Generation of recombinant adenovirus and infection
The AdEasy System  was used to generate recombinant adenovirus expressing NR4A3. In brief, the full-length NR4A3 cDNA containing KpnI and XbaI restriction endonuclease sites was subcloned into a pAdTrack-CMV shuttle vector expressing a GFP marker. The positive pAdTrack-NR4A3 recombinant plasmid, linearized with PmeI, and an AdEasy-1 adenoviral backbone, were co-transformed into Escherichia coli BJ5183 for homologous recombination, and the positive recombined clones were selected according to a previously described protocol. A positive recombined plasmid (pAdEasy-NR4A3) was linearized with PacI, and transfected into HEK293 cells to generate adenovirus that encoded NR4A3. This adenovirus was amplified and purified according to standard techniques. The control adenovirus, Ad-GFP (generated from recombination of the pAdTrack-CMV shuttle vector with AdEasy-1) was amplified and purified in the same way. The expression level of NR4A3 was detected with western blotting after Ad-NR4A3 adenovirus infection of MIN6 cells.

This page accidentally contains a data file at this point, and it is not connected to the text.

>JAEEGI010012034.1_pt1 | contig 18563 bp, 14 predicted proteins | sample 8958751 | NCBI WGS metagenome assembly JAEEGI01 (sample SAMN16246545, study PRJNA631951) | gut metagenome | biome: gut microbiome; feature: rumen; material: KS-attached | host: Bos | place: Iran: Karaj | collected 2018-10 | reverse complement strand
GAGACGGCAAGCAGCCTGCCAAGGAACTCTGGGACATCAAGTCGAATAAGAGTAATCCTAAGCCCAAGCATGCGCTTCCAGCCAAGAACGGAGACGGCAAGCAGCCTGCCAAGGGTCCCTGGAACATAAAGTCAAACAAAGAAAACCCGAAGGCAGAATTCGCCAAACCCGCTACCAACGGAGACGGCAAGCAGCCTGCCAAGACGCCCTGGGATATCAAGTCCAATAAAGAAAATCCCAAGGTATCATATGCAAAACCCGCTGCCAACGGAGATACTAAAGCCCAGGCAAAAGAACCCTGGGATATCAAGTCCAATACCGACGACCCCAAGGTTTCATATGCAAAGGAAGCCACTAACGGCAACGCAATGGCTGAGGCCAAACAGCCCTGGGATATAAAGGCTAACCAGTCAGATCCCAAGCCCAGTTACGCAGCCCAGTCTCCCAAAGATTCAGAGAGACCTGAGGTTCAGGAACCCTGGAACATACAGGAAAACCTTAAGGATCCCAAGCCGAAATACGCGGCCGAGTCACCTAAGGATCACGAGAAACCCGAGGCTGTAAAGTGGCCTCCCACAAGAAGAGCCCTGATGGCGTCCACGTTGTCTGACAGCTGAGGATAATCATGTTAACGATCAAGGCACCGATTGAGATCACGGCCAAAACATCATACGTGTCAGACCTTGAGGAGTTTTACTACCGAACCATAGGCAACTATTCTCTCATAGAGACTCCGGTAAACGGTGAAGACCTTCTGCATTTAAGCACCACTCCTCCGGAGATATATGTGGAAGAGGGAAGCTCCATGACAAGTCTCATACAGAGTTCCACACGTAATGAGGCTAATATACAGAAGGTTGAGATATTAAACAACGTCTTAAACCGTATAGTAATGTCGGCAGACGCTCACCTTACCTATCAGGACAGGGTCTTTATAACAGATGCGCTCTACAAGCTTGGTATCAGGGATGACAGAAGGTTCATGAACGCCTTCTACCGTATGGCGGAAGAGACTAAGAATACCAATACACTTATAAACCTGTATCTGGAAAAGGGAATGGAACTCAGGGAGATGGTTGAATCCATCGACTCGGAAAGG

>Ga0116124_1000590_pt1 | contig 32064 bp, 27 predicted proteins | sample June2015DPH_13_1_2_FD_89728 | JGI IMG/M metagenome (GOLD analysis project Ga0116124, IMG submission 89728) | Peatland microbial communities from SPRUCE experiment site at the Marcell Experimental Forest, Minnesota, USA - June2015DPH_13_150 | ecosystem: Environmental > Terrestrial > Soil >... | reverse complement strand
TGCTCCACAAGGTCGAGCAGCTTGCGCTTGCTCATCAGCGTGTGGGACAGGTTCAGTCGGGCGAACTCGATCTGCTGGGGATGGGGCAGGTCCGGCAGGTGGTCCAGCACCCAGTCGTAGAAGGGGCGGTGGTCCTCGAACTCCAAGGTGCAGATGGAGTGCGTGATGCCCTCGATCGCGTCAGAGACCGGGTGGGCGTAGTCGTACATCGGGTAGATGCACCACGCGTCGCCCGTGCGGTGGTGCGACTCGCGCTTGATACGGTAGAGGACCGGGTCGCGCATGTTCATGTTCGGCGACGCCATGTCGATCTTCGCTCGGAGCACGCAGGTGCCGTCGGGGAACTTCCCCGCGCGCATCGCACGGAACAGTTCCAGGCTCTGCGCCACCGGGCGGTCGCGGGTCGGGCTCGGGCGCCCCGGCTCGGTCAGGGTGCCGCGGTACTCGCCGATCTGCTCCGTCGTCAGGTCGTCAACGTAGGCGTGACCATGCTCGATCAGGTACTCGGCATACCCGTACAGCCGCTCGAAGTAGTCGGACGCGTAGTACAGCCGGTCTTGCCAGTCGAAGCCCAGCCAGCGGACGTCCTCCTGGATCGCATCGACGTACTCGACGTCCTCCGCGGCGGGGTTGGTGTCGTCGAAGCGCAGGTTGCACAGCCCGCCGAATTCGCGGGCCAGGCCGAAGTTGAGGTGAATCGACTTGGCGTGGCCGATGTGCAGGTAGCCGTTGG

Generation of expression plasmids for different NR4A3 deletions and production of stably transfected cell lines
Fusion cDNAs containing the full-length NR4A3 coding sequence and a C-terminal-HA epitope tag were cloned into a pLenti6/V5-D-topo vector (Invitrogen). The plasmids of each deletion cDNA (ΔAF12–288 aa, ΔDBD292–364 aa, and ΔLBD398–626 aa) were generated by mutagenesis techniques. The four recombinant plasmids and a control GFP gene construct were transfected into MIN6 cells, using TurboFect Transfection Reagent (Thermo Scientific). For stable transfection, cells were grown under blasticidin selection (3 µg/ml) for over 15 days, then single clones of cells were picked and amplified. Western blotting analyses were performed to test the stability of the transfected cell lines.
TG treatment resulted in NR4A3 expression and UPR activation in MIN6 cells